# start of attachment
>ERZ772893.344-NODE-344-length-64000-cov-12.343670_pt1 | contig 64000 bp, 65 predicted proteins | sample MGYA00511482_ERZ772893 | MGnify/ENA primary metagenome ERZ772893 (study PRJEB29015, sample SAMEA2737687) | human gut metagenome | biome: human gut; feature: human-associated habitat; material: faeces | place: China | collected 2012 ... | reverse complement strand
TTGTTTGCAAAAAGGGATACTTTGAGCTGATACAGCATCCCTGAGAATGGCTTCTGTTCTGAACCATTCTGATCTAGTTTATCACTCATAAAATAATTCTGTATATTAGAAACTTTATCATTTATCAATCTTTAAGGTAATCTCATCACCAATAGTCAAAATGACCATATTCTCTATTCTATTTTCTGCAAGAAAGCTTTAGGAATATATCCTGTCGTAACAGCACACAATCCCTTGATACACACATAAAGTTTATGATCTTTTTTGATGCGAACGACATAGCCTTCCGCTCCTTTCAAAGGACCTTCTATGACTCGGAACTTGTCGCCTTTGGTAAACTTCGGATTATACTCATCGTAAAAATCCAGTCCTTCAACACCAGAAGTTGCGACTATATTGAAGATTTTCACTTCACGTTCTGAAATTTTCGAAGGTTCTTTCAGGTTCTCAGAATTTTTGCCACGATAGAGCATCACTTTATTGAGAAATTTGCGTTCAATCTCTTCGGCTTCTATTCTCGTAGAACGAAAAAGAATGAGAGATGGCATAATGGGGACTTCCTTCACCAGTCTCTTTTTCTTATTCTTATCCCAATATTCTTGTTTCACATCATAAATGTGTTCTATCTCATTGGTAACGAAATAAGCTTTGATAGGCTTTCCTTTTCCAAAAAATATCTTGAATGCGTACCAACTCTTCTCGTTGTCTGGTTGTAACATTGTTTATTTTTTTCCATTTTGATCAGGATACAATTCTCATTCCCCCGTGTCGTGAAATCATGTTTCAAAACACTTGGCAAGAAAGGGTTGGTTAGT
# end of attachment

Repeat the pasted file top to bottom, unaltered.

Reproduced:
>ERZ772893.344-NODE-344-length-64000-cov-12.343670_pt1 | contig 64000 bp, 65 predicted proteins | sample MGYA00511482_ERZ772893 | MGnify/ENA primary metagenome ERZ772893 (study PRJEB29015, sample SAMEA2737687) | human gut metagenome | biome: human gut; feature: human-associated habitat; material: faeces | place: China | collected 2012 ... | reverse complement strand
TTGTTTGCAAAAAGGGATACTTTGAGCTGATACAGCATCCCTGAGAATGGCTTCTGTTCTGAACCATTCTGATCTAGTTTATCACTCATAAAATAATTCTGTATATTAGAAACTTTATCATTTATCAATCTTTAAGGTAATCTCATCACCAATAGTCAAAATGACCATATTCTCTATTCTATTTTCTGCAAGAAAGCTTTAGGAATATATCCTGTCGTAACAGCACACAATCCCTTGATACACACATAAAGTTTATGATCTTTTTTGATGCGAACGACATAGCCTTCCGCTCCTTTCAAAGGACCTTCTATGACTCGGAACTTGTCGCCTTTGGTAAACTTCGGATTATACTCATCGTAAAAATCCAGTCCTTCAACACCAGAAGTTGCGACTATATTGAAGATTTTCACTTCACGTTCTGAAATTTTCGAAGGTTCTTTCAGGTTCTCAGAATTTTTGCCACGATAGAGCATCACTTTATTGAGAAATTTGCGTTCAATCTCTTCGGCTTCTATTCTCGTAGAACGAAAAAGAATGAGAGATGGCATAATGGGGACTTCCTTCACCAGTCTCTTTTTCTTATTCTTATCCCAATATTCTTGTTTCACATCATAAATGTGTTCTATCTCATTGGTAACGAAATAAGCTTTGATAGGCTTTCCTTTTCCAAAAAATATCTTGAATGCGTACCAACTCTTCTCGTTGTCTGGTTGTAACATTGTTTATTTTTTTCCATTTTGATCAGGATACAATTCTCATTCCCCCGTGTCGTGAAATCATGTTTCAAAACACTTGGCAAGAAAGGGTTGGTTAGT